Due to the number of low bridges in the area, double deckers had always played only a limited role in the fleet, and no new double deckers were purchased after 1964. Red & White was the only Lodekka operator who never purchased a front entrance version – even West Yorkshire had one FSF – briefly! The standard BTC single deckers, the Bristol LS and later MW types were widely used – the MW was especially popular here, a fleet of 202 being built up over the ten years that the model was available. From 1965, the rear engined RE was also purchased in significant numbers. After the first two batches of REs with Gardner engines, Leyland engines were specified for most later REs – the engineers would presumably have been familiar with them. For example, part of the large fleet of Leyland Royal Tigers delivered in the early 1950's were replaced at Aberdare by the majority of the 1967 Bristol RESL vehicles – both types of vehicle were fitted with the Leyland 600 engine. Red & White operated several express coach services as part of the 'Associated Motorways' pool, so the coach fleet was also significant, but 'dual purpose' type vehicles were not usually purchased. Coaches were generally downgraded to bus service duties in later life, but an exception was the batch of five Bristol RELL6L dual purpose vehicles delivered in 1967 for use on the limited stop services between Cardiff and Bristol over the then-new Severn Bridge.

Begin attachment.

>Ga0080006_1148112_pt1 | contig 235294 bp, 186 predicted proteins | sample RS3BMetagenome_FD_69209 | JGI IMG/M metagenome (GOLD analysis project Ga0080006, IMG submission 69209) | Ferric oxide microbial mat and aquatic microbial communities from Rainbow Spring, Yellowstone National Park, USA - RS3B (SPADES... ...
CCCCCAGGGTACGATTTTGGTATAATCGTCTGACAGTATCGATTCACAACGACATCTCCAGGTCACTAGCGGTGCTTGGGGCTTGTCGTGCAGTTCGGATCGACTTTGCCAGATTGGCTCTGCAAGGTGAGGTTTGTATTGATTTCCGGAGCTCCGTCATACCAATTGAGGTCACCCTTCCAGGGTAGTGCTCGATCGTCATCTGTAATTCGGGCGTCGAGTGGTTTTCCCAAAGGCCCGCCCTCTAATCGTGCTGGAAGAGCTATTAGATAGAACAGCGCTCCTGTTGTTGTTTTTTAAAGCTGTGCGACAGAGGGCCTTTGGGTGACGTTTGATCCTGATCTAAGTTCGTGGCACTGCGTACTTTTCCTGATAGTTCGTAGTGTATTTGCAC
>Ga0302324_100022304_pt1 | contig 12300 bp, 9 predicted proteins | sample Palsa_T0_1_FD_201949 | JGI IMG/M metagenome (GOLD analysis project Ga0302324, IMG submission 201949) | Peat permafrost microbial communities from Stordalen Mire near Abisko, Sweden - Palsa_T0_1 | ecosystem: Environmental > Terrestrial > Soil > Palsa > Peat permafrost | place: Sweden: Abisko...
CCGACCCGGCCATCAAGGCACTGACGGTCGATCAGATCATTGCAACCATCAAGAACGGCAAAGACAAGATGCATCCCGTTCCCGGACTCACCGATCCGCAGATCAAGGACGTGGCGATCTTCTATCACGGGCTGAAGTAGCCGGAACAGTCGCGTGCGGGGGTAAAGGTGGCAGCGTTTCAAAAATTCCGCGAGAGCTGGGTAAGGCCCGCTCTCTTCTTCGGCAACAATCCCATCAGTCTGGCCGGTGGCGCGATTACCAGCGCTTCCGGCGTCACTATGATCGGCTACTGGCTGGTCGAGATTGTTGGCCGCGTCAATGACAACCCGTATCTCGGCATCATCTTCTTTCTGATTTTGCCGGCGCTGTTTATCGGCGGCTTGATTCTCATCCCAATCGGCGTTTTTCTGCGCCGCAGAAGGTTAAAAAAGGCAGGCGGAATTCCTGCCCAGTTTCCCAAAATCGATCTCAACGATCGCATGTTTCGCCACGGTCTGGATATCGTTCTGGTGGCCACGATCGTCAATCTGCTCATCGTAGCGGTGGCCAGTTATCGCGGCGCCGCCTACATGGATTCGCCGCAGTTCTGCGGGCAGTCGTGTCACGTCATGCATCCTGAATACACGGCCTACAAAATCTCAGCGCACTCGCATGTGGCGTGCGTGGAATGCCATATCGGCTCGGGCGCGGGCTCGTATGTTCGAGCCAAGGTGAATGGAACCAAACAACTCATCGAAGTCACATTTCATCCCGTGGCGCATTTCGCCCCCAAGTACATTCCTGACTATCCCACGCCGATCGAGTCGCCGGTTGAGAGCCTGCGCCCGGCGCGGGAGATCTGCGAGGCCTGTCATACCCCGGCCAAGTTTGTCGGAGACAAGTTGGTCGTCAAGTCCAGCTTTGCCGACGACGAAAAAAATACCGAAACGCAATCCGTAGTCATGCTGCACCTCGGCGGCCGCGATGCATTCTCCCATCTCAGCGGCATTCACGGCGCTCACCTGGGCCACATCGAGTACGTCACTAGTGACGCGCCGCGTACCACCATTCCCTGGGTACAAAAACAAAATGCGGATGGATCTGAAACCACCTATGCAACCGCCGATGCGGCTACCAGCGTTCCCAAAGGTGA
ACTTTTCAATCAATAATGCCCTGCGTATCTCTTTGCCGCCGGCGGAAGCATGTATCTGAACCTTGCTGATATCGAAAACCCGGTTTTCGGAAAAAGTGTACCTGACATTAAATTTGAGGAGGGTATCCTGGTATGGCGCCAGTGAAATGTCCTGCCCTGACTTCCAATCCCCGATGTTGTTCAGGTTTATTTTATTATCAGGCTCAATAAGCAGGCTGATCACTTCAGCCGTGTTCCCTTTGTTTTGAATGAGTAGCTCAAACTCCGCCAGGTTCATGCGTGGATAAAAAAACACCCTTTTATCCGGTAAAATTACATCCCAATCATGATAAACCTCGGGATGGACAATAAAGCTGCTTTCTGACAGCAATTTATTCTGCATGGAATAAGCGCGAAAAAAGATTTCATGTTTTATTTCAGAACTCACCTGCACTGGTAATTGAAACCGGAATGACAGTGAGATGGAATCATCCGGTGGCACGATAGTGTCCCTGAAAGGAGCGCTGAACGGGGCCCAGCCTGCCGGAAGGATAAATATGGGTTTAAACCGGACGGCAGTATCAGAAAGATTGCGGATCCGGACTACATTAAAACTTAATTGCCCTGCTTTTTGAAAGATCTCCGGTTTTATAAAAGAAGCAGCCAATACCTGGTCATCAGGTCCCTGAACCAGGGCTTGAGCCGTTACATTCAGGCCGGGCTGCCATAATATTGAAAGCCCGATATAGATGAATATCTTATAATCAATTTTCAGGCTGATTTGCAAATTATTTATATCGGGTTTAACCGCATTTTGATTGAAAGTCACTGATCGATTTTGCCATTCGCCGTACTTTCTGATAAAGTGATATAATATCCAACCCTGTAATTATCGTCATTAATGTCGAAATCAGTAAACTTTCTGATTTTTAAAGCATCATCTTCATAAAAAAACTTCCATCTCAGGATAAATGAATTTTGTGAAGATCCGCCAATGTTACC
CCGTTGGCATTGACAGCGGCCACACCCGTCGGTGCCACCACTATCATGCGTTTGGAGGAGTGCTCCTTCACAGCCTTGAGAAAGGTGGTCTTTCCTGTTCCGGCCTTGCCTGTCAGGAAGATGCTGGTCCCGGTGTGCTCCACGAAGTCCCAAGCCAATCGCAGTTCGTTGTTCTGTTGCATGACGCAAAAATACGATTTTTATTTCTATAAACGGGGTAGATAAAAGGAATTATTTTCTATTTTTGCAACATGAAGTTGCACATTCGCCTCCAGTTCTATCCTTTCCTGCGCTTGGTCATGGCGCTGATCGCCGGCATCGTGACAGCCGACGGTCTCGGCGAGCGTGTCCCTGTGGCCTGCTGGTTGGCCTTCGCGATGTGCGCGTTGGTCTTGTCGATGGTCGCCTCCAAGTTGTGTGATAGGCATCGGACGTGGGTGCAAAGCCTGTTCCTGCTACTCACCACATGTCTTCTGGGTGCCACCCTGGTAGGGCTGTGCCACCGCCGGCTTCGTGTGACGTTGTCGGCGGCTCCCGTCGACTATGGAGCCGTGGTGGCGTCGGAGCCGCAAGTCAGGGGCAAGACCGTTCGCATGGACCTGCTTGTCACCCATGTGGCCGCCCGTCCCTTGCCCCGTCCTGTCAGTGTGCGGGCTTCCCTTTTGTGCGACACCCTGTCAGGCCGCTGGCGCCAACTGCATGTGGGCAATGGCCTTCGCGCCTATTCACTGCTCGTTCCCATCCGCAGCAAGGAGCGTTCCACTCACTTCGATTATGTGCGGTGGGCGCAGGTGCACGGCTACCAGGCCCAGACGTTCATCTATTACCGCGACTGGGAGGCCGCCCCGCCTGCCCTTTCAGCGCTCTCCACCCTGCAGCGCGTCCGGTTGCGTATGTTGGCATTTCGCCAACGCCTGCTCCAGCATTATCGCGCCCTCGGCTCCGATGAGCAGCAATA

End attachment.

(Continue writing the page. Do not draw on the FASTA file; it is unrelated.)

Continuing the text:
Jones Omnibus Services Ltd, of Aberbeeg, was an independent operator, one of several in the South Wales valleys. While the majority of these operators ran a few shorter distance local services, Jones had succeeded in obtaining a licence for a trunk service from Ebbw Vale to Newport, via Llanhilleth and Pontypool, in 1947. This 'trod on the toes' of the larger companies, Red & White and Western Welsh, who already operated services over the same roads. A particular source of frustration for the larger operators was the fact that the licence was granted partly as a result of their own inability to provide a sufficient level of service to meet the demand, this in turn being a result of their being unable to obtain sufficient new vehicles as a result of the government's export drive. While some co-ordination with Red & White was achieved in the earlier years, this service gradually became a 'thorn in the flesh' of the bigger companies, as their fares were increased faster than Jones. Eventually, the bigger companies' fares were approximately double those charged by Jones, and it is hardly surprising that the public preferred to use Jones' service whenever possible!
The fleet was all single deck, buses being mostly Leyland Tiger Cub and later Leopard models. The longer 33' and 36' versions of the Leopard were adopted earlier than by the bigger companies, probably to provide extra capacity on the Newport service! However, purchases of Tiger Cubs also continued to 1969. A significant coaching fleet was also built up in the 1950's, using a mix of Leyland, AEC and Bedford coaches.